Purpose Prize Winner 2008
Teaching literacy classes to women and men in post-Taliban Afghanistan.
Eight out of 10 people in Afghanistan today are illiterate, with women having virtually no access to education. This was not the case when Nasrine Gross grew up in Kabul. She had books, attended school and her mother was a member of Parliament. To be a voice for the same freedoms she knew as a girl, Gross became an advocate for women’s rights in the face of oppression from Taliban rulers.
After the fall of the Taliban, she started teaching literacy classes in tents and homes in a socially acceptable format: couples were her students. Since women require their husband’s permission or presence to do most things, men are invited to learn to read as well. Gross now lives nine months of the year in a small village outside Kabul and has graduated nearly 500 students ages 15 to 82. She has also expanded her classes to cover math, health, and family issues and political education.
Nasrine Gross got a taste of the grim reality of global terrorism two days before most Americans did, on September 9, 2001. A native of Afghanistan who had lived many years in the United States, she was back with a group of American women she had organized to work for the rights of Afghan women. They were waiting to meet with the famous Northern Alliance resistance leader Ahmad Shah Massoud, who was fighting the Taliban and the first political leader to sign on in support for women’s rights in Afghanistan.
At that moment he was assassinated by two Al Qaeda operatives.
It wasn’t enough to be an advocate for women, Gross realized. “Imagine a land where the population cannot write their own name, read their children’s prescription, bus signs, their Holy Koran or even the names of candidates on the ballot,” she says.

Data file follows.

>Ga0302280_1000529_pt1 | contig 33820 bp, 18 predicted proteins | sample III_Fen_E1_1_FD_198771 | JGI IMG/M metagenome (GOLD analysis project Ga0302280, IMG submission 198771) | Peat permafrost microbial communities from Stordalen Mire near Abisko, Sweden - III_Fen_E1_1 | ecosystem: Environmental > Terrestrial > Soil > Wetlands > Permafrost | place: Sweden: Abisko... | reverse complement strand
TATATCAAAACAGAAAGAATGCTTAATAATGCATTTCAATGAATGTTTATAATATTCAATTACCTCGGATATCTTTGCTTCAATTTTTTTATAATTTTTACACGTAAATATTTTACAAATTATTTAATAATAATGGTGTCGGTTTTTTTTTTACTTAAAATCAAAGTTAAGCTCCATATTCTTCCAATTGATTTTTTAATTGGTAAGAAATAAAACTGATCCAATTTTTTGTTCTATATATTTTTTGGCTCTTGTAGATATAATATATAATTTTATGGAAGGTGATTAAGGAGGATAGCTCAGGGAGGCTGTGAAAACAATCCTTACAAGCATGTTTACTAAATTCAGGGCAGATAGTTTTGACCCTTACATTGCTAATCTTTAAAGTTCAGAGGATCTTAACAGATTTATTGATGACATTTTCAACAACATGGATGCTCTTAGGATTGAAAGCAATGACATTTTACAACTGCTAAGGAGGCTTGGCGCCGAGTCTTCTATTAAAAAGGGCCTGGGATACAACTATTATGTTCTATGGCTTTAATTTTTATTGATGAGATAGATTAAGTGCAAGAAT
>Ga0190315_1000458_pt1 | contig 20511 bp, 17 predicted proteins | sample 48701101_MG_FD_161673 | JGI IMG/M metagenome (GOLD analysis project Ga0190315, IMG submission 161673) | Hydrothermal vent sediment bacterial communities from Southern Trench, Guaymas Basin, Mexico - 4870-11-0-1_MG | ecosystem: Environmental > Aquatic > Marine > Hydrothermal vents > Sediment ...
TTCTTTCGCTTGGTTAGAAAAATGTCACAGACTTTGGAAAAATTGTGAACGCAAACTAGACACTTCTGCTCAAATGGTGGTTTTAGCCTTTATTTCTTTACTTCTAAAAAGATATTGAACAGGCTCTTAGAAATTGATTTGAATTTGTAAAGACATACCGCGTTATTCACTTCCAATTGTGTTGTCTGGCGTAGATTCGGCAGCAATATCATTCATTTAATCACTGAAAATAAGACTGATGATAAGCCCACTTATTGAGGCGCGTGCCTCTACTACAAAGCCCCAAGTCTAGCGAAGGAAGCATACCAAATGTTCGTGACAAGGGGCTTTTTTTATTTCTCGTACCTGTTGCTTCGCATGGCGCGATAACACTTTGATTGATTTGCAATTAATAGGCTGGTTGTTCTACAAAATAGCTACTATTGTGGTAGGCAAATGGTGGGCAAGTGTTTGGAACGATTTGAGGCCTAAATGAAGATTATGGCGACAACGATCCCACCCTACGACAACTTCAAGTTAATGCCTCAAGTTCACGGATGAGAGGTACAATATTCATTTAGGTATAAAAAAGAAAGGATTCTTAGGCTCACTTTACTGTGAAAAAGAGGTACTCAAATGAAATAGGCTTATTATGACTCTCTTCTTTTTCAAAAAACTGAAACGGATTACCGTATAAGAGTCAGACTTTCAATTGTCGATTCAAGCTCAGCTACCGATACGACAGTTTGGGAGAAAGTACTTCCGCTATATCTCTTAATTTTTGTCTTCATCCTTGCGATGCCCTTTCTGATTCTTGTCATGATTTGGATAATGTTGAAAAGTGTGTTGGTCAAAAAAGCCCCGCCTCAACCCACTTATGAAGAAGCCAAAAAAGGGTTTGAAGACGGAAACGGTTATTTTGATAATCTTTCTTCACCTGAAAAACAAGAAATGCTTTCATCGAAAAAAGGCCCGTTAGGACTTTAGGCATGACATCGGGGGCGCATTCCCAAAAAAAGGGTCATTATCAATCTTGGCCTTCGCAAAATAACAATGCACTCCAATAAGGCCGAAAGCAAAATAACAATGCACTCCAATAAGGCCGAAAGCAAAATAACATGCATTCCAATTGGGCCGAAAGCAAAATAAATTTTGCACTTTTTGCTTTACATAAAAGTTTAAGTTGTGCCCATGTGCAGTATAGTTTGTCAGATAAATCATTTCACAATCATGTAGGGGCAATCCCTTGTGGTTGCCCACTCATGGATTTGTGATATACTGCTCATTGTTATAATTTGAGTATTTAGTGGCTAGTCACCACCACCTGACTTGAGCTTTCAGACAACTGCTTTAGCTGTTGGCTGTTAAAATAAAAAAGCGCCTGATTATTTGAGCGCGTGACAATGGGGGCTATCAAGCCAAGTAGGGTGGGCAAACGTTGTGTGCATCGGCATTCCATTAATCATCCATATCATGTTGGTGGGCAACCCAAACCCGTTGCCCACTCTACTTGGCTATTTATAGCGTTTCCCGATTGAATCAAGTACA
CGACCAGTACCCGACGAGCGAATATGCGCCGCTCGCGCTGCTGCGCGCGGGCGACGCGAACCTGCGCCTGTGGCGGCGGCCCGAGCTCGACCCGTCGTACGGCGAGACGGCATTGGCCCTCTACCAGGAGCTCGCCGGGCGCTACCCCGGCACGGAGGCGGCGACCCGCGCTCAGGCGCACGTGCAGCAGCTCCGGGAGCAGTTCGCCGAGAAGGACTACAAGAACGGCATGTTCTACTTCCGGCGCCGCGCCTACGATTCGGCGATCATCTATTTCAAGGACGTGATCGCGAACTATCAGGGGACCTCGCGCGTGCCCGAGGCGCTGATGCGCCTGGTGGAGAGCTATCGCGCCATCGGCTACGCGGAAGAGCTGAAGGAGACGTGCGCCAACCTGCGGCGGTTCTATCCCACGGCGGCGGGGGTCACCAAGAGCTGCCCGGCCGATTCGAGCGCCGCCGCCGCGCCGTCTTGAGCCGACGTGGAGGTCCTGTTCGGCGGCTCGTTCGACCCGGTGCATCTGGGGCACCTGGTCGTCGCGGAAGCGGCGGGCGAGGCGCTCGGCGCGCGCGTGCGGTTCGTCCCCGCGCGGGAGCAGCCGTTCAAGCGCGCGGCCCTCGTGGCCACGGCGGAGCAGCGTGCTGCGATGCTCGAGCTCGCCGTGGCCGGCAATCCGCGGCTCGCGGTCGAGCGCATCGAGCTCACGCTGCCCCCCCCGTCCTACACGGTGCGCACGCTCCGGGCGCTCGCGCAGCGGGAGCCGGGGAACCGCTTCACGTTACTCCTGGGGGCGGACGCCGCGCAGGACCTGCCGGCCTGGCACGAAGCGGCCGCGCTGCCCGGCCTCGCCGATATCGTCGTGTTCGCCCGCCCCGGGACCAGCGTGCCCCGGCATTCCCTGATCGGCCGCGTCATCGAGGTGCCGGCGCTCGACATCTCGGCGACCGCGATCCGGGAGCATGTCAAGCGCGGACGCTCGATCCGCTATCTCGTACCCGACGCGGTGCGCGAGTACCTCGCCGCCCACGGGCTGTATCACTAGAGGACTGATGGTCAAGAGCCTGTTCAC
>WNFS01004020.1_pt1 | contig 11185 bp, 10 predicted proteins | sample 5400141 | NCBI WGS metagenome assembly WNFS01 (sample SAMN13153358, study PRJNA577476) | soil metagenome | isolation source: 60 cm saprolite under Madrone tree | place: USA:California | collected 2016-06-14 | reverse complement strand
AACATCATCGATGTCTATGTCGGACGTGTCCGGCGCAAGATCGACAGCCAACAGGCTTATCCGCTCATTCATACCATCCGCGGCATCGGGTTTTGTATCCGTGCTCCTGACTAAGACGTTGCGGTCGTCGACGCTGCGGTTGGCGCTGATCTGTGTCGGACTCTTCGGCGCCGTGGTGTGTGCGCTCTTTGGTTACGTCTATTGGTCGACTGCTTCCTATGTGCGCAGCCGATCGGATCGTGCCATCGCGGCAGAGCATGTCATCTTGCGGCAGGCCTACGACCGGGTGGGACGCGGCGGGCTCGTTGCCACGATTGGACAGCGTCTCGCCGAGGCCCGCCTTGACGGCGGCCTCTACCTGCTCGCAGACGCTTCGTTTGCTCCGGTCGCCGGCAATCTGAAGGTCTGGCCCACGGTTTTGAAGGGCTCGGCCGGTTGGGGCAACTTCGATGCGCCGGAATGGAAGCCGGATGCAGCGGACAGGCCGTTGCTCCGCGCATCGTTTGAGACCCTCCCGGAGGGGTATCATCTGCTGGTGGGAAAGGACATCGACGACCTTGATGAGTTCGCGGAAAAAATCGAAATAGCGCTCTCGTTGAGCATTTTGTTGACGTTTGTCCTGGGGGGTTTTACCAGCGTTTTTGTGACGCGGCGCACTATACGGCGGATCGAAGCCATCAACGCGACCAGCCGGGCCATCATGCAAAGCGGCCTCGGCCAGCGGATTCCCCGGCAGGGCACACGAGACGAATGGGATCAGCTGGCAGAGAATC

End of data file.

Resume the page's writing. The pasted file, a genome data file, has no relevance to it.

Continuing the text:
She had long ago decided that instability flourished in Afghanistan in part because 86 percent of women and 80 percent of men were illiterate. “How can I fight for the constitutional rights of the people if those same people are not even able to read the Constitution?”
So in March of 2002 just months after the defeat of the Taliban, at age 57, Gross began conducting literacy classes as the fundamental building block for democracy. Her goal was to teach married couples together in the same class, a radical idea under the previous Taliban rule, where women and men mainly operated in different spheres.
“Men agree because this is a school and they respect the school environment,” says Hawa Malikzadah, the education officer for Kabultec, the nonprofit Gross founded to support this work. “They are with their wives, and the others are all couples, so they feel comfortable. And the men want to learn also.”
Kabultec has trained local teachers in literacy instruction in communities in and around Kabul. For two hours a day, about 20 local community members (10 couples) come to a tent or the home of one of the students and sit around simple tables, as in local schoolrooms. They learn basic reading, writing and math skills, using materials on women’s rights, the constitution, health care and family issues. For most, it is the first time they have held a pen or pencil in their hands.
“I didn’t know I was blind until I took this course,” said one student upon graduation. When the couples finish, they are qualified to enter the fourth grade of regular school, if they so choose. One man who finished the course has become the community leader for his block, and one woman now leads a micro-finance group. About 480 adults, ranging in age from 15 to 82, have graduated from the program so far, and hundreds more have been turned away for lack of space.
A side effect has been the creation of stronger bonds between the couples. “They become very close,” Hawa says. “They are happy because now they can write love letters to each other.”